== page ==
Research Summary 20: Trends in Audit Fees

Peaks and valleys even out in the long term.
BY KRISHNAGOPAL MENON AND DAVID D. WILLIAMS

ave audit fees increased, decreased or remained relatively steady? The question is not new—researchers have examined trends in audit fees but have restricted their studies to only a few years. This has resulted in a limited view. In our study we expanded the horizon, examining audit fee trends over an eighteen-year period—from 1980 to 1997. Our data comprised voluntarily disclosed audit fees from 249 firms audited by what was then the Big 8. After controlling for client size, complexity and risk, and for audit wage rate and general price-level changes, we concluded that audit fees in the period between 1983 and 1989 were significantly higher than in 1980, but fees in the 1990s were not appreciably different from 1980 levels overall.

Our study shed light on how professional standards and firm mergers affected trends in fees. For instance, we found audit fees in 1988 spiked after the AICPA’s Auditing Standards Board released the “expectation gap” standards—10 standards that expanded auditors’ responsibilities to encompass the evaluation of a client’s internal controls, disclosure of early warnings of a client’s ability to continue as a going concern and detection of fraud. The standards increased the scope of audit work and jacked up the number of billable hours. In addition, our study showed that following the 1989 large firm mergers, fees rose only briefly, suggesting that such mergers had no long-term effect on audit pricing.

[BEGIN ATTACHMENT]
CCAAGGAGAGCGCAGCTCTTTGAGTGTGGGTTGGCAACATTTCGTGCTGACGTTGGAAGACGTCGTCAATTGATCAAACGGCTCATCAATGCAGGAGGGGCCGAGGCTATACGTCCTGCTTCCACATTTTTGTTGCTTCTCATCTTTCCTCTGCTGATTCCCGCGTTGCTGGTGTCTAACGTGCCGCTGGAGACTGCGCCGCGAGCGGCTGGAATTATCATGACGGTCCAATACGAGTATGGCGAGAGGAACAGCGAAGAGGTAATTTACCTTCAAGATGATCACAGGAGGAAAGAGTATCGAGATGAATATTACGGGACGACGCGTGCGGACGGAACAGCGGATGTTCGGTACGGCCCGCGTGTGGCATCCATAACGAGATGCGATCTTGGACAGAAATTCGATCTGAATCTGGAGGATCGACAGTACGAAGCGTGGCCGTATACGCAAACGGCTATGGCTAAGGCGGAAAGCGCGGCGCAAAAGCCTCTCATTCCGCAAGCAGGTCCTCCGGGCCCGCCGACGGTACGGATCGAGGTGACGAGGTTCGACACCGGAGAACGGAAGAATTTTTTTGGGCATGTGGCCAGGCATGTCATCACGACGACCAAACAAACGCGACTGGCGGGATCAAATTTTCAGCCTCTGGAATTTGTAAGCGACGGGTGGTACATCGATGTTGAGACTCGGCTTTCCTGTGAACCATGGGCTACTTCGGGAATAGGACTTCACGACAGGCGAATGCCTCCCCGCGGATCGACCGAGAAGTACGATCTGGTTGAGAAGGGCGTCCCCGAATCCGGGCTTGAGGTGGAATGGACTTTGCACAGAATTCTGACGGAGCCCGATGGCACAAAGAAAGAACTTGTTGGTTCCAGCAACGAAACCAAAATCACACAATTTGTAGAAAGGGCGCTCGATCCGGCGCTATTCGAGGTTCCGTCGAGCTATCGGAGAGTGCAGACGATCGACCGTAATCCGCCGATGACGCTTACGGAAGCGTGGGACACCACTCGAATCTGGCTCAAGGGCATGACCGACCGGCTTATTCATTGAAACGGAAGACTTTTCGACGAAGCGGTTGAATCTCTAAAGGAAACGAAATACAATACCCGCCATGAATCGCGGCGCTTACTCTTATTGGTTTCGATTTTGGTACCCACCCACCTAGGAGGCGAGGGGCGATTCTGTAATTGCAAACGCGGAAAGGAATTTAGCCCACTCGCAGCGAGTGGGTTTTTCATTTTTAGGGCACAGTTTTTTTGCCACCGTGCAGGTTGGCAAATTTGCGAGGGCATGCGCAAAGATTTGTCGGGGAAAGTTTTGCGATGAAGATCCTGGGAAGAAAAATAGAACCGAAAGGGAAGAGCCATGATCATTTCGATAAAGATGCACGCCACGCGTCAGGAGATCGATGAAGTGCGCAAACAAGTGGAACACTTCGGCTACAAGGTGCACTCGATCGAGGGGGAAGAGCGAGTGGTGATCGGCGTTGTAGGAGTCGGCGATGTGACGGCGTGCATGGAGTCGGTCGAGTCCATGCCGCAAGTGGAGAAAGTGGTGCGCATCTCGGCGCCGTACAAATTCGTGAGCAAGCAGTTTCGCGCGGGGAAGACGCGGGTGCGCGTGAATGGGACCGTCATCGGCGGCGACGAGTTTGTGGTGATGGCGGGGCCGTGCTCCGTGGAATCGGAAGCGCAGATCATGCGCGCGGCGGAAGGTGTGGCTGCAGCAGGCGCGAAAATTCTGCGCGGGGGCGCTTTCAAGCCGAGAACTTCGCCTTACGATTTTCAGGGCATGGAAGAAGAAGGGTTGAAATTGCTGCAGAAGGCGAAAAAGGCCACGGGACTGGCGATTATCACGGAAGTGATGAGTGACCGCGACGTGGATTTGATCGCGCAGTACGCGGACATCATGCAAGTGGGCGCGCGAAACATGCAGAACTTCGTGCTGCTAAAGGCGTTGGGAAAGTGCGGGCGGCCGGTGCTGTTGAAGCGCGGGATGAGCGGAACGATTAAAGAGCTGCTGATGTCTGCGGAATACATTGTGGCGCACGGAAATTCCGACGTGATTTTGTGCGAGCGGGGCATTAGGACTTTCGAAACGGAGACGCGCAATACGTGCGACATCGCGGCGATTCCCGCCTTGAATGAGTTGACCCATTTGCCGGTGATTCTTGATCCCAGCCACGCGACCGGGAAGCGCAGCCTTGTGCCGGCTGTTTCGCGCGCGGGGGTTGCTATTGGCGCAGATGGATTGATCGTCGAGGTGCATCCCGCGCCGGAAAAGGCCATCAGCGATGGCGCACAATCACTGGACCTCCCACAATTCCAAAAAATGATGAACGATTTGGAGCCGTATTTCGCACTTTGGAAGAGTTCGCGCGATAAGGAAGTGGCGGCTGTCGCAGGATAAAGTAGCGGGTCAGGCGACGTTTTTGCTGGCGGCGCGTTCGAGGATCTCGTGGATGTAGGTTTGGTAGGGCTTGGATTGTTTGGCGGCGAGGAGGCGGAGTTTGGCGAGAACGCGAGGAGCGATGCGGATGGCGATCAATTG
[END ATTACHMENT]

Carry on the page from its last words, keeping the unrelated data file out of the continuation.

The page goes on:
For the full text of the research paper, see “Long-Term Trends in Audit Fees,” Auditing: A Journal of Practice & Theory, March 2001, vol. 20, no 1.

KRISHNAGOPAL MENON, PhD, is professor of accounting, Boston University. His e-mail address is kmenon@bu.edu . DAVID D. WILLIAMS, CPA, PhD, is associate professor of accounting and MIS, Fisher College of Business, Ohio State University, Columbus.

 

This series is based on work published in Auditing: A Journal of Practice & Theory. The intent is to bridge the gap between researchers and practitioners by offering concise practice summaries of cutting-edge research in the field of auditing.

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